Communication, a process of consensus building, is the biggest challenge to those that want to sell their version of reality. For example, the ideas in this paper occurred to me very easily. The writing of the paper is much more difficult.

But is it even possible to communicate? Was Zarathustra’s journeys up and down the mountain, like Undine’s, like Sisyphus’, in vain? The answer from Kafka in The Metamorphosis appears to be “no” to the first and “yes” to the second question. Gregor’s situation screams of the inevitability and inescapability our ascribed social definition. Just as Gregor can’t break free of his buggy existence, we are stuck too, like insects in a hive. What’s terrible about Gregor’s story is that he’s able to have an internal dialog; he is aware of his predicament and can do nothing about it. Kafka’s message is that Nietzsche was deluded. He admits that we’re free to realize the bounds society puts on us; we’re even free to imagine some alternative reality for ourselves. Its in the critical final leg in the journey to self, the reaching out to the community, the consensus building, that is impossible. Zarathustra can speak, but he won’t be heard.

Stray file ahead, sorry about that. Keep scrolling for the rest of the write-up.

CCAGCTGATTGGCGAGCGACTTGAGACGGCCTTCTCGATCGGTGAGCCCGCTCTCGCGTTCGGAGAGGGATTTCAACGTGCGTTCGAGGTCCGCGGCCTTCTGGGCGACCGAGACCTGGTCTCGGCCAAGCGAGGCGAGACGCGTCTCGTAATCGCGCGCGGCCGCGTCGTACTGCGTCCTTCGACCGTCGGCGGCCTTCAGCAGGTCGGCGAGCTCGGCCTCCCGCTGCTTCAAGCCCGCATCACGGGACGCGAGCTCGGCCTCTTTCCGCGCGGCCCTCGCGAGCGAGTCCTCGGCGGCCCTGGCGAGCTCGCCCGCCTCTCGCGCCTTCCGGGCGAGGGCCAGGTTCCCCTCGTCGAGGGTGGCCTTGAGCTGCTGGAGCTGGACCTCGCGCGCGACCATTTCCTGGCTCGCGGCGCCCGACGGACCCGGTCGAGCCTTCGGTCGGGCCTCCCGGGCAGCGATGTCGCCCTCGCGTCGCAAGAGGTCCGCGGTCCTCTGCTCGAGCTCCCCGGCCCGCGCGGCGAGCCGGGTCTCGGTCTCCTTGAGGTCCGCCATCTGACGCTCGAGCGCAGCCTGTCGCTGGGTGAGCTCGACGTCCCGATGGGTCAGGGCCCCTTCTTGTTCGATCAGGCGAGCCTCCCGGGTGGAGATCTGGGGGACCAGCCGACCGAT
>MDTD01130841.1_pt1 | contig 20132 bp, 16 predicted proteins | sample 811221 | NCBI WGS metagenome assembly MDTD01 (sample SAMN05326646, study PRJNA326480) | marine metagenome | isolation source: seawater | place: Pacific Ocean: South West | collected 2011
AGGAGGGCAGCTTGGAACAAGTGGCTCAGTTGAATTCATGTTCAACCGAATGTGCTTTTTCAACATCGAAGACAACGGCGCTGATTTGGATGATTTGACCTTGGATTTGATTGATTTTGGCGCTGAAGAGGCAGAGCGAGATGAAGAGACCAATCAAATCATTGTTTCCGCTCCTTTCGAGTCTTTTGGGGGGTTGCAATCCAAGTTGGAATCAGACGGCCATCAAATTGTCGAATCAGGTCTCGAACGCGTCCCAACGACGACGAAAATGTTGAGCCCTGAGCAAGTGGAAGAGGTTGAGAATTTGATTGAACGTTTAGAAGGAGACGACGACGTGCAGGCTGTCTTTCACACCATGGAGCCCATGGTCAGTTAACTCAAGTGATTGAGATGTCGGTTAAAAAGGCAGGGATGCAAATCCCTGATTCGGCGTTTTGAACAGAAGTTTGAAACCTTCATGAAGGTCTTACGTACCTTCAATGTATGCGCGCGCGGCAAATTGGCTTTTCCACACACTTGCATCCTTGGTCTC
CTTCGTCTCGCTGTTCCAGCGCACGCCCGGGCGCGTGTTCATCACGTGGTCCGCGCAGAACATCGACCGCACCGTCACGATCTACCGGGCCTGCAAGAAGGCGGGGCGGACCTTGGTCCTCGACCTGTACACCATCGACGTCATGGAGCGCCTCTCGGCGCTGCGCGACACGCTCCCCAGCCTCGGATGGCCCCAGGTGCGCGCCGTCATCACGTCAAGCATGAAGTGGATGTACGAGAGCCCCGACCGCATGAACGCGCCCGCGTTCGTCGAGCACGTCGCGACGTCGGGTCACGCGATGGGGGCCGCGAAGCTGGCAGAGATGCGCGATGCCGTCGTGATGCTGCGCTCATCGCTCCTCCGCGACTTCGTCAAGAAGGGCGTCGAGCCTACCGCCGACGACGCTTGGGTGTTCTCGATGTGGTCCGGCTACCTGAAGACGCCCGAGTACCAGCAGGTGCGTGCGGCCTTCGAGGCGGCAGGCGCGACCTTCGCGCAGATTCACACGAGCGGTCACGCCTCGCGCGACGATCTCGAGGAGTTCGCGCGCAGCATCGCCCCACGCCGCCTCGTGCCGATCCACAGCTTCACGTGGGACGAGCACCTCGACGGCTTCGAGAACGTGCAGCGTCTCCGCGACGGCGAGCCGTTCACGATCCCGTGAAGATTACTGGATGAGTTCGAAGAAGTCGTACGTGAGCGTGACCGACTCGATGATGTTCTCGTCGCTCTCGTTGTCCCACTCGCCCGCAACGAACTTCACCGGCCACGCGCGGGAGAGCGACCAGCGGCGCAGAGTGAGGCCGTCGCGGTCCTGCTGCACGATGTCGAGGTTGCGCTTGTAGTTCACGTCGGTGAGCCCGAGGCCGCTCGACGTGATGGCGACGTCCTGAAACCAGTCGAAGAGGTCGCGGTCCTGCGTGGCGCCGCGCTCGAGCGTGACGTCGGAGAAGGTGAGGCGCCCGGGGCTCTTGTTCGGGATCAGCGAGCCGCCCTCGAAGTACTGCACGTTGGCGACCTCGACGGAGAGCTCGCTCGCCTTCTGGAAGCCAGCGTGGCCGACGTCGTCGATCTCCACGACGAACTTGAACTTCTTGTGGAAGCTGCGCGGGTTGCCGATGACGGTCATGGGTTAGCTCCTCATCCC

I’m an optimist and I don’t believe the journey to my self is delusional. Also, I don’t think that the above analysis reflects Kafka’s true intentions. I think he’s trying to communicate something entirely different. It is curious that the main character, Gregor, dies (and is forgotten!) three fourths through the story. Main characters don’t die if there’s no significance in it. Perhaps this strange turn of events is Kafka telling us to avert our eyes. He wants us to ignore the tragedy of the Gregors in the world, those that see their fates as predetermined by society, and to see opportunities, like the one given Gregor’s family is given after his death. After all, even if all of our lives are preordained, isn’t it much more fun to think that they’re not.

Aesthetically, I’m turned off by Freud. He’s right that the unconscious is an important part of who we are. He’s also right that the modern sense of self can be seen as a conflict between external forces and the unconscious. I’d also agree that childhood experiences determine the shape of the unconscious and that we need to get in touch with the unconscious. I do not like how the conversation seems to end there with Freud, as if expressing the unconscious, discovering the true self, is enough. I don’t like how adults, encouraged by Freud and others of his ilk, conduct their lives as a search for their inner child, as if being a child is the ideal state of being.

I relish being an adult because to me, to be an adult is to be on a journey to self, but to have the courage to reach out and to create the world in your own image.